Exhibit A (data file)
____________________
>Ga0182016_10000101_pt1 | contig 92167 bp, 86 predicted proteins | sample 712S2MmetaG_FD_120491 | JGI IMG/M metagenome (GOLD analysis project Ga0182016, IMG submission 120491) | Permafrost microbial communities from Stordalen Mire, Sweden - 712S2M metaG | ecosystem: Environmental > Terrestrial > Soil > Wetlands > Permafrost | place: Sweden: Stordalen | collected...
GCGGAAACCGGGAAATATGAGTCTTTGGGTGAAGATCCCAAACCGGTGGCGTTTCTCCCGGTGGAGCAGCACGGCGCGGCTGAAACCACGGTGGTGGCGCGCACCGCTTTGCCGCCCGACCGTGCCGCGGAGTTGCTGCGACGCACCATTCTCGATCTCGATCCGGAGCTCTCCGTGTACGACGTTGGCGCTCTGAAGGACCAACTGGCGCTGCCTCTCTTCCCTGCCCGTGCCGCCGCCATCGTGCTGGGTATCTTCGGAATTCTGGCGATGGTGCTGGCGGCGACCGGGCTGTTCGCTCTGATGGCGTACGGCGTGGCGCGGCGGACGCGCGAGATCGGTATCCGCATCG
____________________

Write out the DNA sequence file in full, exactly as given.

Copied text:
>Ga0182016_10000101_pt1 | contig 92167 bp, 86 predicted proteins | sample 712S2MmetaG_FD_120491 | JGI IMG/M metagenome (GOLD analysis project Ga0182016, IMG submission 120491) | Permafrost microbial communities from Stordalen Mire, Sweden - 712S2M metaG | ecosystem: Environmental > Terrestrial > Soil > Wetlands > Permafrost | place: Sweden: Stordalen | collected...
GCGGAAACCGGGAAATATGAGTCTTTGGGTGAAGATCCCAAACCGGTGGCGTTTCTCCCGGTGGAGCAGCACGGCGCGGCTGAAACCACGGTGGTGGCGCGCACCGCTTTGCCGCCCGACCGTGCCGCGGAGTTGCTGCGACGCACCATTCTCGATCTCGATCCGGAGCTCTCCGTGTACGACGTTGGCGCTCTGAAGGACCAACTGGCGCTGCCTCTCTTCCCTGCCCGTGCCGCCGCCATCGTGCTGGGTATCTTCGGAATTCTGGCGATGGTGCTGGCGGCGACCGGGCTGTTCGCTCTGATGGCGTACGGCGTGGCGCGGCGGACGCGCGAGATCGGTATCCGCATCG